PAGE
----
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She’s the last woman on earth I’d marry….again.
Hitched is a red hot, enemies-to-lovers laugh-a-palooza featuring a girl in need of a marriage of convenience and a man in need of a cold shower to keep from falling for his fake wife. They say opposites attract, but with Blake and Hope, they also combust…
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(aka a man unaware he’s about to repeat his biggest mistake)
* * *
There comes a time in every man’s life when he needs to mind his own business.
For me, that moment is right now.
This is me.
Minding my own business.
Turning around in the morning sunshine, walking away from the Happy Cat courthouse where the magnolias are blooming and the spring pollen is turning parked cars a sickly yellow-green and Hope St. Claire is sitting on the wide steps of the red brick building in a wedding gown, her light brown hair brushing the tops of her shoulders and a wilted bouquet of dandelions clutched in one hand.
I have places to be. Errands to run. Jobs to do.
So she’s apparently getting married, and I had no idea she was even dating anyone seriously. So I didn’t recognize her at first, because that puffy meringue dress is so far from what she normally wears. So what?
It’s none of my damn business.
And I sure as hell don’t want to watch her marry someone else.
And yet, she called me. Said she had a job for me, and to meet her at the courthouse…
I’ve been doing odd jobs around town while I wait for my grape vines to mature. And seeing as she short-circuits electronics just by looking at them, I’ve done a lot of work for Hope St. Claire.
But whatever she needs in a wedding gown on the courthouse steps isn’t a job I’m up for. Especially when my time is better spent pestering Gary at the Department of Revenue office about the liquor permit application he’s sitting on for my tasting room, so I can quit doing odd jobs around town and get my winery off the ground.
With her head drooped the way it is, Hope hasn’t spotted me yet, so I ease back into my pickup truck and start the engine nice and quiet.
As quietly as I can, anyway. I’m about to pull away from the curb when Hope drags a hand through her hair, granting me a glimpse of her miserable-looking face.
Guilt grips my nuts and holds them for ransom, because for all the irritation Hope brings to my life, she’s still a person.
And a neighbor.
Neighbors are important in Happy Cat. Love or loathe each other, everyone here seems to understand that the only way we’re getting through the hard times is together.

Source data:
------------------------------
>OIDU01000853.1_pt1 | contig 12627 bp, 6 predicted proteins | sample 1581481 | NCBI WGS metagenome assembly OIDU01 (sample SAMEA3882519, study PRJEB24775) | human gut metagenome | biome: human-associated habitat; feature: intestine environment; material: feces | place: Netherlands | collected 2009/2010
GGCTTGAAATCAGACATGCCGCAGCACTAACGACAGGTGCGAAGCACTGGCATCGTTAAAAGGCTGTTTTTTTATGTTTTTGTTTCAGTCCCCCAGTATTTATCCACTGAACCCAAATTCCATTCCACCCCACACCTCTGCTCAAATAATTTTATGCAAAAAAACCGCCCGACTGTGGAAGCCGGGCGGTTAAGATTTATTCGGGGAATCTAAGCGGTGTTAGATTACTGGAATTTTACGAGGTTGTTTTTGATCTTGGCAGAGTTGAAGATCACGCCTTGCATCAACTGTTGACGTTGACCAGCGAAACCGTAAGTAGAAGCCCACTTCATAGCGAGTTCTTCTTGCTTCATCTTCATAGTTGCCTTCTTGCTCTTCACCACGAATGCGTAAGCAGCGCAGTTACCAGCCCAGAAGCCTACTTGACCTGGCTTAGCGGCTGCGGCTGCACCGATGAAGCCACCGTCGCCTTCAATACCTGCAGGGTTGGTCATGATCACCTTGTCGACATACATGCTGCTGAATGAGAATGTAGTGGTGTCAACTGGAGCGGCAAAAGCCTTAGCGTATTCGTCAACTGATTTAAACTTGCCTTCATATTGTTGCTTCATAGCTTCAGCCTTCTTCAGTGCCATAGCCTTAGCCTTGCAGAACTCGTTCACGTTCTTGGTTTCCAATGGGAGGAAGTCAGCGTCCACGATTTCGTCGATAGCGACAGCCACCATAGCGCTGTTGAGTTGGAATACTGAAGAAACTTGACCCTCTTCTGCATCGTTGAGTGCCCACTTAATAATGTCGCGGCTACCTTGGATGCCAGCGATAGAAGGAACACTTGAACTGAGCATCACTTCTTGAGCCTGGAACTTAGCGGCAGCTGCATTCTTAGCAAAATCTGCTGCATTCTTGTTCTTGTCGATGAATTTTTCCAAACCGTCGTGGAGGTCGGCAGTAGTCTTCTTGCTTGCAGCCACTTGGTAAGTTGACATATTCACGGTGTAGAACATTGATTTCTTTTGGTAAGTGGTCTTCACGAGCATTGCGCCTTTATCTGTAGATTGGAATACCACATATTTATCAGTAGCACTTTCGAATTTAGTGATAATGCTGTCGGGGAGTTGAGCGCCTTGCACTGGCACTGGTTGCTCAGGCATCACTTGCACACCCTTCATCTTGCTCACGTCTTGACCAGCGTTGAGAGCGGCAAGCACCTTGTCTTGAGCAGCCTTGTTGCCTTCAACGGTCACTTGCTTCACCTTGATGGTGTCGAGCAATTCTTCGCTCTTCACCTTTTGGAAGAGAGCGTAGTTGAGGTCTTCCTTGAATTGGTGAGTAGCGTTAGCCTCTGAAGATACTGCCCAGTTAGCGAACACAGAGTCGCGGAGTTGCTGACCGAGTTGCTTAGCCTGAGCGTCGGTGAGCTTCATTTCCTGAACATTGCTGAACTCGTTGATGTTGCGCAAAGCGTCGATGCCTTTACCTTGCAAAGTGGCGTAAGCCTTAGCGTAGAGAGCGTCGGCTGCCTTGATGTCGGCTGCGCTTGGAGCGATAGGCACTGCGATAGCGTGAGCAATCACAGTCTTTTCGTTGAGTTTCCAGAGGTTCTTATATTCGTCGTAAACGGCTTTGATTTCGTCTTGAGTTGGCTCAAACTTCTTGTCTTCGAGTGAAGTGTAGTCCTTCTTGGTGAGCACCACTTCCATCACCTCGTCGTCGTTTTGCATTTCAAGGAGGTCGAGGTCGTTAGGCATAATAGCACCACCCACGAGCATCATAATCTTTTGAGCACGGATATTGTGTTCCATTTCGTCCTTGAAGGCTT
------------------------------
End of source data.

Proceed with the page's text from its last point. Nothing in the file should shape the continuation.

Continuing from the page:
And hard times come around for all of us. Not a single person is immune.
I shift in my seat to try to take the pressure off my balls. The bobblehead hula man that my brothers glued to my dash as a joke wiggles his hips and strums his ukulele, silently encouraging me to lighten up and do the right thing.
I told her I was on my way, after all.
“I know, I know,” I grumble. “But I didn’t know she’d be dressed like—like—that.”
I really don’t care for the sight of Hope in a wedding dress.
It’s bringing back reflux-flavored memories.
You know the kind, the ones that sit in your gut and throw poison darts at your lungs and heart, making you feel like you’re going to lose your lunch.
That’s pretty much how I feel every time I look at Hope. She does things to me. Bad things. Confusing things. Poison-dart-in-the-heart kinds of things…
“Chin up, kid, you’re going to be fine,” I whisper. To her, but maybe to myself too. “You always are. But I’ve got to sit this one out.”
There’s no way she could have heard me. I’m half a block away, inside my truck with the windows closed. But still, her head lifts, our eyes meet, electricity crackles through the air, and the need to make tracks grows so intense that my hand reaches for the gearshift without my conscious permission.
But I don’t drag the handle down.
I’m not a runner or a responsibility dodger. I’m a good person who works hard and keeps my word.
It’s usually so easy. But not with Hope. Nothing’s easy with her, and it hasn’t been for a damned long time.
Gut twisting, I kill my engine, and climb out, pretending I just got there.
“Knock out power to the entire block?” I call as I approach across the cracked sidewalk. “Or just the building?”
She starts to lift her hand—undoubtedly to flip me the bird—but then drops it into her lap over the lacy wedding dress with a sigh.
“Give me two minutes and an open mind,” she says wearily. “I have a strange proposition for you.”
“Stranger than usual?”
“Way stranger. But you’re going to seriously consider it, because that’s the plan.”
I grunt. “Sounds like a terrible plan.”
She waves her saggy bouquet at me. “Seriously. Don’t start with me today. My grandmother died and—”
“I’m sorry,” I say, meaning it. I didn’t know her gram, but I know several of Hope’s animals came from her, so I assume she was a good woman. But I’m still not sure what that has to do with me. Or this dress. “You do know that most people go with black for mourning, right?”